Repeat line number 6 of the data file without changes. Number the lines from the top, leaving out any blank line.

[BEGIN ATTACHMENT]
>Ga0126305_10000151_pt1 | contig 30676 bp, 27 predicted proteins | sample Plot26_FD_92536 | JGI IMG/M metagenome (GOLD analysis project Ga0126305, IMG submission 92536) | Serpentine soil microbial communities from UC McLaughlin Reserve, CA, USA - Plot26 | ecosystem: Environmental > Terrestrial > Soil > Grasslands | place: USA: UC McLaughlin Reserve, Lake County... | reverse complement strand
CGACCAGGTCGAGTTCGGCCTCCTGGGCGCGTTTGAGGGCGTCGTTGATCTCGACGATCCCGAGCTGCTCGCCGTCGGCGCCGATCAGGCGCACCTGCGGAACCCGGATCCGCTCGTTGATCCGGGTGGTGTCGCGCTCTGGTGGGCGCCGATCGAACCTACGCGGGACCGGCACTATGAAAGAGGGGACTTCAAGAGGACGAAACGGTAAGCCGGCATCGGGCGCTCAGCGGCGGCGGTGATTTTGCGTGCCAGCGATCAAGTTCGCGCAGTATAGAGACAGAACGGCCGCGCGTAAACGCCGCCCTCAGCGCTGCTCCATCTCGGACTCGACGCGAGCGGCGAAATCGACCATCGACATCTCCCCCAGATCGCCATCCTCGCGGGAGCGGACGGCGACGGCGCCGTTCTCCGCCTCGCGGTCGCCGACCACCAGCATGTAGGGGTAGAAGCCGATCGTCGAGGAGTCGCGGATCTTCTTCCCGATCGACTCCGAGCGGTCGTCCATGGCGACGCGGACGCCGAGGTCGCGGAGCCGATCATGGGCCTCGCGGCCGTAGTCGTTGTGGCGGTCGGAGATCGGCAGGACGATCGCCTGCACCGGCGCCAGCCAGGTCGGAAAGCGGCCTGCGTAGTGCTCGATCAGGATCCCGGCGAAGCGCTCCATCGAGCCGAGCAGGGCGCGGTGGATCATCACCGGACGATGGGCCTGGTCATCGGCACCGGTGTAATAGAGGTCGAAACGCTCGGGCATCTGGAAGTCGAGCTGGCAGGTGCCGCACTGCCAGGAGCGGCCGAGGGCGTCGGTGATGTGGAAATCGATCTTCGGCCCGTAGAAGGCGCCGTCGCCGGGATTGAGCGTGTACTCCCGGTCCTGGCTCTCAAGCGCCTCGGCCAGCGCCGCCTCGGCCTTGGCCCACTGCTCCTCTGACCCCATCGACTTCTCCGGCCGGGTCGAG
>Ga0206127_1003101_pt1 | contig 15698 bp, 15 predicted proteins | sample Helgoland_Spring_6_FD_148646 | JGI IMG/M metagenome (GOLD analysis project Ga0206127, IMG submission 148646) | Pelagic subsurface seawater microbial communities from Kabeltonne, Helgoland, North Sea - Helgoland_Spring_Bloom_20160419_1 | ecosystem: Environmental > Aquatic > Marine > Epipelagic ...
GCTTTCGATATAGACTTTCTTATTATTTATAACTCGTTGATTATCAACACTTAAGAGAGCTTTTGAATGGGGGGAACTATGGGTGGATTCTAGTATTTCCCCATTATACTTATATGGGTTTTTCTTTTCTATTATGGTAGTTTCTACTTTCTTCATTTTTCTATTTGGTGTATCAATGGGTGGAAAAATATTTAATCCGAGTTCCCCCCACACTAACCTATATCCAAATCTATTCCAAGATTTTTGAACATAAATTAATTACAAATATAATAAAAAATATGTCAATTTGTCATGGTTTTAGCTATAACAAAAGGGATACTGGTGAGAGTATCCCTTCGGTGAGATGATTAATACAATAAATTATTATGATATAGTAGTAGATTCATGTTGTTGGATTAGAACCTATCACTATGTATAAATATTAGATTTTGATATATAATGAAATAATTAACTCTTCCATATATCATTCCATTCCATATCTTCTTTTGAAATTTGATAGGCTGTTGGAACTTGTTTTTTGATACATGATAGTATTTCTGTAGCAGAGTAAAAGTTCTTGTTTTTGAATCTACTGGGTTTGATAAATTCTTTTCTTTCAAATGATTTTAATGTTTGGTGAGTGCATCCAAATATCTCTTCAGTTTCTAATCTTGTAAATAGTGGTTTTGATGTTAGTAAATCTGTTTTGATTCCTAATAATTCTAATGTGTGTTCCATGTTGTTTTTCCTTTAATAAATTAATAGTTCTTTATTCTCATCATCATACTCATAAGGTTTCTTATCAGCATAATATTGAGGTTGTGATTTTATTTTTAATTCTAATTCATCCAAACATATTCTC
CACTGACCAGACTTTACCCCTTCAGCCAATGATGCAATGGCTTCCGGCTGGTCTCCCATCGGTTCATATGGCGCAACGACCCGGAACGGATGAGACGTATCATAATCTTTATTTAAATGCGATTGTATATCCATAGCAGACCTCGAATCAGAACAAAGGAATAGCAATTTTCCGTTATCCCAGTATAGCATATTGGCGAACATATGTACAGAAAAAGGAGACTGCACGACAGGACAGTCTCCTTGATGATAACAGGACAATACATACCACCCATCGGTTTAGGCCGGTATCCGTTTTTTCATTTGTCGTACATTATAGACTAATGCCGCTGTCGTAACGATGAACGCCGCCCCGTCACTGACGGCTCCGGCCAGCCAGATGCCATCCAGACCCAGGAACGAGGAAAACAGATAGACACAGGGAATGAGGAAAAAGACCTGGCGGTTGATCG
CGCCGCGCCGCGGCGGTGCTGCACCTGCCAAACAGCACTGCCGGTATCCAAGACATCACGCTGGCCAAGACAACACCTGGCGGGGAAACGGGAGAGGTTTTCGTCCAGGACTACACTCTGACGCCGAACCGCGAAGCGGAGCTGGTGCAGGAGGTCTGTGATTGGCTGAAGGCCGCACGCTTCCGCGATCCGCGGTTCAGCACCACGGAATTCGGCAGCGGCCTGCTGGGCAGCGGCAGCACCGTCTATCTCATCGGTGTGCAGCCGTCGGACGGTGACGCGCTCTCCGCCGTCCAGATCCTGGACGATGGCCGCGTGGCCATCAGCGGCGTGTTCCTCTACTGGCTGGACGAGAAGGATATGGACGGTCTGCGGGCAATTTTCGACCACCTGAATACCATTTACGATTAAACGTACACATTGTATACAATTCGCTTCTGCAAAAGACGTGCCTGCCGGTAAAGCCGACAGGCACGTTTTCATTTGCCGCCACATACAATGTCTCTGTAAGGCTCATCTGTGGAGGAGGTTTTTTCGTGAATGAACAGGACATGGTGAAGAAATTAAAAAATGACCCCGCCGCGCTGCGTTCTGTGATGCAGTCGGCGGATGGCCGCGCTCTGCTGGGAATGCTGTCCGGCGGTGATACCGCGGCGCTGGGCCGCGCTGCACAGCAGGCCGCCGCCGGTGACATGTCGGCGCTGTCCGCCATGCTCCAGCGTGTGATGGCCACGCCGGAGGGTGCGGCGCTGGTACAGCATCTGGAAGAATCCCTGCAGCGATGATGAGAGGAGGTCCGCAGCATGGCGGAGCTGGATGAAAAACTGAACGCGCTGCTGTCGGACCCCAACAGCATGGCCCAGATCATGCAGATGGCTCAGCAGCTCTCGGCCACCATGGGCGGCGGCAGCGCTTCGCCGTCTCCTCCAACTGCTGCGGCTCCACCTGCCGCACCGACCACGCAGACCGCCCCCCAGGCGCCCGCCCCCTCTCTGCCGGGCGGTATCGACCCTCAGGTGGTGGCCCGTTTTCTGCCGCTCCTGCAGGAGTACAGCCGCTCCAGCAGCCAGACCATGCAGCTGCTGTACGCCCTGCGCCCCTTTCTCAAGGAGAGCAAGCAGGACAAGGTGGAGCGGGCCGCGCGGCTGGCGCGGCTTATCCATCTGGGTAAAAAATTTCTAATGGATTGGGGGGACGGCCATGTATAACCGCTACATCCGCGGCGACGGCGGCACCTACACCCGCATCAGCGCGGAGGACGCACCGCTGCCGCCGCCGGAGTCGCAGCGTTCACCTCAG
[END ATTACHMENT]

CGCCGCGCCGCGGCGGTGCTGCACCTGCCAAACAGCACTGCCGGTATCCAAGACATCACGCTGGCCAAGACAACACCTGGCGGGGAAACGGGAGAGGTTTTCGTCCAGGACTACACTCTGACGCCGAACCGCGAAGCGGAGCTGGTGCAGGAGGTCTGTGATTGGCTGAAGGCCGCACGCTTCCGCGATCCGCGGTTCAGCACCACGGAATTCGGCAGCGGCCTGCTGGGCAGCGGCAGCACCGTCTATCTCATCGGTGTGCAGCCGTCGGACGGTGACGCGCTCTCCGCCGTCCAGATCCTGGACGATGGCCGCGTGGCCATCAGCGGCGTGTTCCTCTACTGGCTGGACGAGAAGGATATGGACGGTCTGCGGGCAATTTTCGACCACCTGAATACCATTTACGATTAAACGTACACATTGTATACAATTCGCTTCTGCAAAAGACGTGCCTGCCGGTAAAGCCGACAGGCACGTTTTCATTTGCCGCCACATACAATGTCTCTGTAAGGCTCATCTGTGGAGGAGGTTTTTTCGTGAATGAACAGGACATGGTGAAGAAATTAAAAAATGACCCCGCCGCGCTGCGTTCTGTGATGCAGTCGGCGGATGGCCGCGCTCTGCTGGGAATGCTGTCCGGCGGTGATACCGCGGCGCTGGGCCGCGCTGCACAGCAGGCCGCCGCCGGTGACATGTCGGCGCTGTCCGCCATGCTCCAGCGTGTGATGGCCACGCCGGAGGGTGCGGCGCTGGTACAGCATCTGGAAGAATCCCTGCAGCGATGATGAGAGGAGGTCCGCAGCATGGCGGAGCTGGATGAAAAACTGAACGCGCTGCTGTCGGACCCCAACAGCATGGCCCAGATCATGCAGATGGCTCAGCAGCTCTCGGCCACCATGGGCGGCGGCAGCGCTTCGCCGTCTCCTCCAACTGCTGCGGCTCCACCTGCCGCACCGACCACGCAGACCGCCCCCCAGGCGCCCGCCCCCTCTCTGCCGGGCGGTATCGACCCTCAGGTGGTGGCCCGTTTTCTGCCGCTCCTGCAGGAGTACAGCCGCTCCAGCAGCCAGACCATGCAGCTGCTGTACGCCCTGCGCCCCTTTCTCAAGGAGAGCAAGCAGGACAAGGTGGAGCGGGCCGCGCGGCTGGCGCGGCTTATCCATCTGGGTAAAAAATTTCTAATGGATTGGGGGGACGGCCATGTATAACCGCTACATCCGCGGCGACGGCGGCACCTACACCCGCATCAGCGCGGAGGACGCACCGCTGCCGCCGCCGGAGTCGCAGCGTTCACCTCAG